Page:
Kenya police say armed groups killed 173 people in 2014
Figure for last year is higher than 2013 when al-Shabab killed at least 67 people in assault on Nairobi’s Westgate Mall.
Armed groups killed 173 people in Kenya in 2014, the highest number in the three years since Kenya experienced violence blamed on neighbouring Somalia’s al-Shabab fighters, the country’s police force has said.
The 2014 death toll is higher than that of 2013 when al-Shabab killed at least 67 people in an assault on Nairobi’s Westgate Mall.
Kenyan police said on Wednesday that 312 people have been killed in the country in attacks by armed groups since 2012, and 779 people were wounded during the period.
Nairobi, Mombasa, Garissa, Mandera and Wajir were identified as towns where attacks took place between 2012 and 2014.
The targets included security officials, places frequented by tourists, passenger service vehicles, churches, shopping centres and other crowded places, said acting police chief Samuel Arachi.
Kenya deployed its troops to Somalia in October 2011 to fight al-Shabab which it had blamed for carrying out cross-border attacks including the kidnapping of four Europeans in its country.
Al-Shabab vowed retribution for Kenya sending troops to Somalia and in a video released as recently as Saturday threatened more attacks on its neighbour.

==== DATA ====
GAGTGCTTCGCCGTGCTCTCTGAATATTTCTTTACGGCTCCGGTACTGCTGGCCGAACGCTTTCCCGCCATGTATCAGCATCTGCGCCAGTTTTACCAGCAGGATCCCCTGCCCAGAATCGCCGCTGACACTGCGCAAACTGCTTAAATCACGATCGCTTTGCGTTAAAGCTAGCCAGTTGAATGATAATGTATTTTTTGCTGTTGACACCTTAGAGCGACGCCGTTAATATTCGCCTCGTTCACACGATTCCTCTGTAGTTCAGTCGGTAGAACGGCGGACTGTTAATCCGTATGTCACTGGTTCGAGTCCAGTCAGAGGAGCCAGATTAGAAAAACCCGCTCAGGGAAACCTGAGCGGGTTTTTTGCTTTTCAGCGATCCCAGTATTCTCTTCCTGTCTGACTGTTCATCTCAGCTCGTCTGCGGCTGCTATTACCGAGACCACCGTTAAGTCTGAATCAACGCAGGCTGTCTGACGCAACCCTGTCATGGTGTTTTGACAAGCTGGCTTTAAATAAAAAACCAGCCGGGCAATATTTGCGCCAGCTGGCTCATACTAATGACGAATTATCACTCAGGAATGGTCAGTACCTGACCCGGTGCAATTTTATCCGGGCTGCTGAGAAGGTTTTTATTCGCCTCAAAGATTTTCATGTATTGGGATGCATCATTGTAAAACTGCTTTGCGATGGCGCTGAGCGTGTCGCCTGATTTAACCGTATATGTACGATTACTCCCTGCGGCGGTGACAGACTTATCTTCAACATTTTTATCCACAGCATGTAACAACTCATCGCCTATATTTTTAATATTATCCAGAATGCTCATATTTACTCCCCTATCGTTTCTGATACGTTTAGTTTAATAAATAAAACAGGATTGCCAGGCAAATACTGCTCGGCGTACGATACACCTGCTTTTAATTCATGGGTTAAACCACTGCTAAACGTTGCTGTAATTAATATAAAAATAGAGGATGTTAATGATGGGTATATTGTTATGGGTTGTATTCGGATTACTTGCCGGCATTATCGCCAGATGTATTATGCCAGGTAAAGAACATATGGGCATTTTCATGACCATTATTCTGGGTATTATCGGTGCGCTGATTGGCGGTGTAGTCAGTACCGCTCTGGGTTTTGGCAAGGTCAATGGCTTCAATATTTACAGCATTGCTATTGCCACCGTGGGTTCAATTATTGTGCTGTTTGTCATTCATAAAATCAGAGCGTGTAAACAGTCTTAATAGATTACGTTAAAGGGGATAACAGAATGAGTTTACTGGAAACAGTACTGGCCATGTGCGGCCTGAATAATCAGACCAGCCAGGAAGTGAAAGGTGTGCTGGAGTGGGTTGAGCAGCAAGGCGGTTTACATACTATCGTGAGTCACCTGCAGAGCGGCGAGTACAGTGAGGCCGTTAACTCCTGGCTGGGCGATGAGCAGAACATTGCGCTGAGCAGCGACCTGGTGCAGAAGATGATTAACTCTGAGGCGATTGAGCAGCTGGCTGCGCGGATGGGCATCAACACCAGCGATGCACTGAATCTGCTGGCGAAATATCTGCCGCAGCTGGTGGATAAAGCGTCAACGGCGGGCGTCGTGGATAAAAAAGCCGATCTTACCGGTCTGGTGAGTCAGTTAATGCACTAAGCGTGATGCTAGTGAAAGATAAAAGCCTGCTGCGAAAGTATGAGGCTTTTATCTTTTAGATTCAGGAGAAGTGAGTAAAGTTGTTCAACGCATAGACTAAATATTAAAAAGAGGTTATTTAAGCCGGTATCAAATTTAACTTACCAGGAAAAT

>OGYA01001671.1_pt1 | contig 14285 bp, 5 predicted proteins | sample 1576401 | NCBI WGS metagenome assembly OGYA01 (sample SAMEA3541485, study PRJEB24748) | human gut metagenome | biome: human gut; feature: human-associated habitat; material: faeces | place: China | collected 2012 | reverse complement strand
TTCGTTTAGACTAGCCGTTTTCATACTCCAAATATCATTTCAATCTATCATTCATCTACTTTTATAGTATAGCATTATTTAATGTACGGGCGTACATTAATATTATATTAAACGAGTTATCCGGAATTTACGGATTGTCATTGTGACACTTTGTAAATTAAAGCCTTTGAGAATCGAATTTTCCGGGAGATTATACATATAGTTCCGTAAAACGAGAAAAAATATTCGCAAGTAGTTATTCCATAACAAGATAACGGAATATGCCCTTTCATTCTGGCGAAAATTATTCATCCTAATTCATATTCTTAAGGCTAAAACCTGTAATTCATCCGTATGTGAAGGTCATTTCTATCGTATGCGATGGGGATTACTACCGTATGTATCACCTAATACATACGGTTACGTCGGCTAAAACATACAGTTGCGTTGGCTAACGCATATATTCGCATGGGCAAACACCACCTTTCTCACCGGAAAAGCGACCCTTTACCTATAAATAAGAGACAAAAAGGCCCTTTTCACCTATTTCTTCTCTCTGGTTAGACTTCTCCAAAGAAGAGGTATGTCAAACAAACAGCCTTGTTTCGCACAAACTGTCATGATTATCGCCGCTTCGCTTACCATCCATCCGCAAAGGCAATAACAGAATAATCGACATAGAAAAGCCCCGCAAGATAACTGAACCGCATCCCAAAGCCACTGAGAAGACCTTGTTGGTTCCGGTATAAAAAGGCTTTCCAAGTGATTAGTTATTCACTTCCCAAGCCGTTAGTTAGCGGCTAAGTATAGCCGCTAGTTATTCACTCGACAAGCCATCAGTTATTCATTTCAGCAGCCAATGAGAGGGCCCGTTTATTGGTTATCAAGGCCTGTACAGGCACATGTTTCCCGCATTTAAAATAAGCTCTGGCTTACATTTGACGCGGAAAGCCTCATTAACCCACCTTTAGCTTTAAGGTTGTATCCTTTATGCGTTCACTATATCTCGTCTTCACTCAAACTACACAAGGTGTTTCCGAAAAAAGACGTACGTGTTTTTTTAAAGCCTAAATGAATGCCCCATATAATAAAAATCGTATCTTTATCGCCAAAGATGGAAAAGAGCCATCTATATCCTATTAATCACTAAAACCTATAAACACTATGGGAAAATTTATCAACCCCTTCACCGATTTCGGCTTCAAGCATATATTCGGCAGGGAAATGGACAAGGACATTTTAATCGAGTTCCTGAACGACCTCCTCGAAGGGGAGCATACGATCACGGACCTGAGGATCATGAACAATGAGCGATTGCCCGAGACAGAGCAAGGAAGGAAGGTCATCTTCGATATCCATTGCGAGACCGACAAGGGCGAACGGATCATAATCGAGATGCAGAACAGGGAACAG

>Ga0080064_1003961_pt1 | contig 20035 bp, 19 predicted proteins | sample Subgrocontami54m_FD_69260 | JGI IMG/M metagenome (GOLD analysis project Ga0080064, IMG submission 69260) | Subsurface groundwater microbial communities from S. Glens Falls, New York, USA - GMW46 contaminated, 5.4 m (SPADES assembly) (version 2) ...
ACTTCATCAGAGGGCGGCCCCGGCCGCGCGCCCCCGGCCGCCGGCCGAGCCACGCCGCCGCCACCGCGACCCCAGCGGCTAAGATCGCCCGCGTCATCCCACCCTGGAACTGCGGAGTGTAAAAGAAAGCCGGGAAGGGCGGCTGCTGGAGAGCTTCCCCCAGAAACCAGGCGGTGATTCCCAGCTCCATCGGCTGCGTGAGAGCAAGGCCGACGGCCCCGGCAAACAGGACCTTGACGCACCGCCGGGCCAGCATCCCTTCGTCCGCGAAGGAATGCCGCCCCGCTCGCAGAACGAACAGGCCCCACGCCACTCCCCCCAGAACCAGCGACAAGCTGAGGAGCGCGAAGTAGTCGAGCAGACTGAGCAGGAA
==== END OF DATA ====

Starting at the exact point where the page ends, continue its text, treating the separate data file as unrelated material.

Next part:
Kenyan troops are now part of a multinational African Union force bolstering Somalia’s weak government against an insurgency by al-Shabab which is linked to al-Qaeda.
Al-Shabab gunmen shot dead at least 60 non-Muslims in two separate incidents in northern Kenya in late November and early December.
A Kenyan official said on Tuesday the government is looking at new options to control the threat from al-Shabab, including constructing a wall or gullies on parts of the 682km border with Somalia.
The official, who insisted on anonymity because he is not authorised to speak to the press, said there are ongoing discussions about how to create such a buffer zone.
John Githongo, a Kenyan corruption expert, said systematic corruption prevents the country from effectively tackling such attacks.
“The systemic corruption that afflicts all our institutions infects our security services, too,” he said.
“This continues to be the dead weight our efforts against terrorism have to carry.”